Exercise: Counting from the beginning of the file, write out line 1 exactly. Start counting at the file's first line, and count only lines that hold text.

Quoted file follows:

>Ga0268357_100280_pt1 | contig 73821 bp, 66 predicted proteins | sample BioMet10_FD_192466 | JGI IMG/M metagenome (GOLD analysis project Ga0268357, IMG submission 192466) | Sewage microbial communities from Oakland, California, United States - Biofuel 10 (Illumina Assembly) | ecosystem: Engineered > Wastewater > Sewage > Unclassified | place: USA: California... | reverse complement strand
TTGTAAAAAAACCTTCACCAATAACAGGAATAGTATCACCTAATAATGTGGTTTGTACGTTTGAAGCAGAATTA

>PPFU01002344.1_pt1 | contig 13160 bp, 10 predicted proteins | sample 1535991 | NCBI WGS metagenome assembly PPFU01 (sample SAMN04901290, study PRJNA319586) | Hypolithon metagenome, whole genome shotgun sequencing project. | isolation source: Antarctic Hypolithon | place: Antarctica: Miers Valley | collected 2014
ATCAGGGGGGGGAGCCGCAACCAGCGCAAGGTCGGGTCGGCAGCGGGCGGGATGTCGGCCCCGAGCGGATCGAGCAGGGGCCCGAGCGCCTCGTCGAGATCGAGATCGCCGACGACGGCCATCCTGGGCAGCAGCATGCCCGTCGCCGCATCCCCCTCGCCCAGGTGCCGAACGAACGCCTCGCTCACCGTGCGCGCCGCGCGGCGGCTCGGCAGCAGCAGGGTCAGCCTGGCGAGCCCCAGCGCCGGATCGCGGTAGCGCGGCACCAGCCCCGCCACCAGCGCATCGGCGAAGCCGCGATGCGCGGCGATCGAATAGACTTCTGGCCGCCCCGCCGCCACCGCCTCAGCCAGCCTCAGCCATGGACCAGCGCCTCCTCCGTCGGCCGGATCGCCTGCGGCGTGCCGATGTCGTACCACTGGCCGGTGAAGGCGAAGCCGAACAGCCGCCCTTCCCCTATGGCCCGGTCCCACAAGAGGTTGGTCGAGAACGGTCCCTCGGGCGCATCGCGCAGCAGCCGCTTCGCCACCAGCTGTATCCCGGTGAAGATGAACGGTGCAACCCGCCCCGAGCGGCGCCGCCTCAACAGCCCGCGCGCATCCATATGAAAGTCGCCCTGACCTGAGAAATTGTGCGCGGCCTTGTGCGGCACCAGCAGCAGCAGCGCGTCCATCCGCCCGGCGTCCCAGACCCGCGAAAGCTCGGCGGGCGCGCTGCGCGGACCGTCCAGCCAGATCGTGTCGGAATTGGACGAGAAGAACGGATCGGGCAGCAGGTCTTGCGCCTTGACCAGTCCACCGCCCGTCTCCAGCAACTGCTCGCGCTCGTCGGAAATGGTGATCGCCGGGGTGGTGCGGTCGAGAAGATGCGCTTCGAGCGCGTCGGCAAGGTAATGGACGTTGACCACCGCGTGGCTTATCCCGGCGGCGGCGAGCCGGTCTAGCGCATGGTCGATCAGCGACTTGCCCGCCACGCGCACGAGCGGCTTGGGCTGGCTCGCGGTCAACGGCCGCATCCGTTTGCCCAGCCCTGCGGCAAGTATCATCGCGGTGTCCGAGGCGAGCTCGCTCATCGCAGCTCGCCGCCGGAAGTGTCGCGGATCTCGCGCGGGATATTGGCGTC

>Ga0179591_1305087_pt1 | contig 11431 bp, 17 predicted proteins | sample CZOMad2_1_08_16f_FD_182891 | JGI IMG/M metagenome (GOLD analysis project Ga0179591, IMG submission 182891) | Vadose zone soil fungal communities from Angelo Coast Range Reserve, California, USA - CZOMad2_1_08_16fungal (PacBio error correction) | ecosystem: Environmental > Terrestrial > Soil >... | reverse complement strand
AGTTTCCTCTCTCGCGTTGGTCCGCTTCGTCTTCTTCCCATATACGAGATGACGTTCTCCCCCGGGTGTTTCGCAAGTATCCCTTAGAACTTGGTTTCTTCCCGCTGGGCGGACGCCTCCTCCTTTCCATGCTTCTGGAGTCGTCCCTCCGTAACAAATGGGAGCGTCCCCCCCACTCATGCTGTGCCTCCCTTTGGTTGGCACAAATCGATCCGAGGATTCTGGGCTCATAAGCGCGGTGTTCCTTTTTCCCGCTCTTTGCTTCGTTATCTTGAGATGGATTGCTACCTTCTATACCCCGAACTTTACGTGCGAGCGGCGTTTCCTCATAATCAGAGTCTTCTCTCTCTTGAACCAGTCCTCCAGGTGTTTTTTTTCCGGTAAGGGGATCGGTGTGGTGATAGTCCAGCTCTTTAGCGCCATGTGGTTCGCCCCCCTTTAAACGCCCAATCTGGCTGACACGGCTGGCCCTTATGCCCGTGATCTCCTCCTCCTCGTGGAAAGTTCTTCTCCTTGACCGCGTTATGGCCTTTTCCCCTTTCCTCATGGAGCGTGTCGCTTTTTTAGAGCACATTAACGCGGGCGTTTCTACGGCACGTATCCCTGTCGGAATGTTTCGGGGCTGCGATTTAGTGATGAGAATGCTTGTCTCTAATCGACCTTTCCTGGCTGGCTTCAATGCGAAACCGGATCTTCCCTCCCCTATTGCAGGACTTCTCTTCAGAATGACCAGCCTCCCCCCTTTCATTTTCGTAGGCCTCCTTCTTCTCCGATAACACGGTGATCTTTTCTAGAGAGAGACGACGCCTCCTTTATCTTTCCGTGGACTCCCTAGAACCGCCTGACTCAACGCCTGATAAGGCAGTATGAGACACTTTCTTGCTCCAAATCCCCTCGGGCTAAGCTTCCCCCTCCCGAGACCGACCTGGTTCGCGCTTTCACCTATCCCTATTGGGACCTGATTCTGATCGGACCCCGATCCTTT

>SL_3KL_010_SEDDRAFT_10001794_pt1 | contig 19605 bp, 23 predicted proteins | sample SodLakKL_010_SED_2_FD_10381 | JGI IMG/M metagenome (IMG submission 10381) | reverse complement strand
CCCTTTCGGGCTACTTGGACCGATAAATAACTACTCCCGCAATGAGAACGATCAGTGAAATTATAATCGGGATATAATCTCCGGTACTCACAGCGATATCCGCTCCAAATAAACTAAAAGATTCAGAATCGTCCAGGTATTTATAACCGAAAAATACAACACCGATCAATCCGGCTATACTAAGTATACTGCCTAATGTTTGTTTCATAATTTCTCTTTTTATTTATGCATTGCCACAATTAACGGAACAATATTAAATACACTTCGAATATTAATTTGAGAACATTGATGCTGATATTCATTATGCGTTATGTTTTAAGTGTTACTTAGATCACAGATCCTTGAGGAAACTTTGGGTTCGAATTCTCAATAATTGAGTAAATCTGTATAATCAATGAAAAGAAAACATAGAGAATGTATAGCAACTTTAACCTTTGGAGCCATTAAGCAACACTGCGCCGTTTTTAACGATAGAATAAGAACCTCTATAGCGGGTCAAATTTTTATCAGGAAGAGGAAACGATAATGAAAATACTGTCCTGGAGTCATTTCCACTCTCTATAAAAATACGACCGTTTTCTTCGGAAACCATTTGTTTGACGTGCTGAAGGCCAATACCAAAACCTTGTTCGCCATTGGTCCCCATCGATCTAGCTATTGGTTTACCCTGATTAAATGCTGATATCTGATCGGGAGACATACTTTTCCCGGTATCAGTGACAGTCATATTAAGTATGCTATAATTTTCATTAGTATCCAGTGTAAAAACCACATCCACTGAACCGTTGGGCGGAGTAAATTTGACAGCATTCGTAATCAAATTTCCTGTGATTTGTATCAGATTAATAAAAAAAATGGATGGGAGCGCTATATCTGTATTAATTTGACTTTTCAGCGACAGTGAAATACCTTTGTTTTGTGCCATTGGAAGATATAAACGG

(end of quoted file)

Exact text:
>Ga0268357_100280_pt1 | contig 73821 bp, 66 predicted proteins | sample BioMet10_FD_192466 | JGI IMG/M metagenome (GOLD analysis project Ga0268357, IMG submission 192466) | Sewage microbial communities from Oakland, California, United States - Biofuel 10 (Illumina Assembly) | ecosystem: Engineered > Wastewater > Sewage > Unclassified | place: USA: California... | reverse complement strand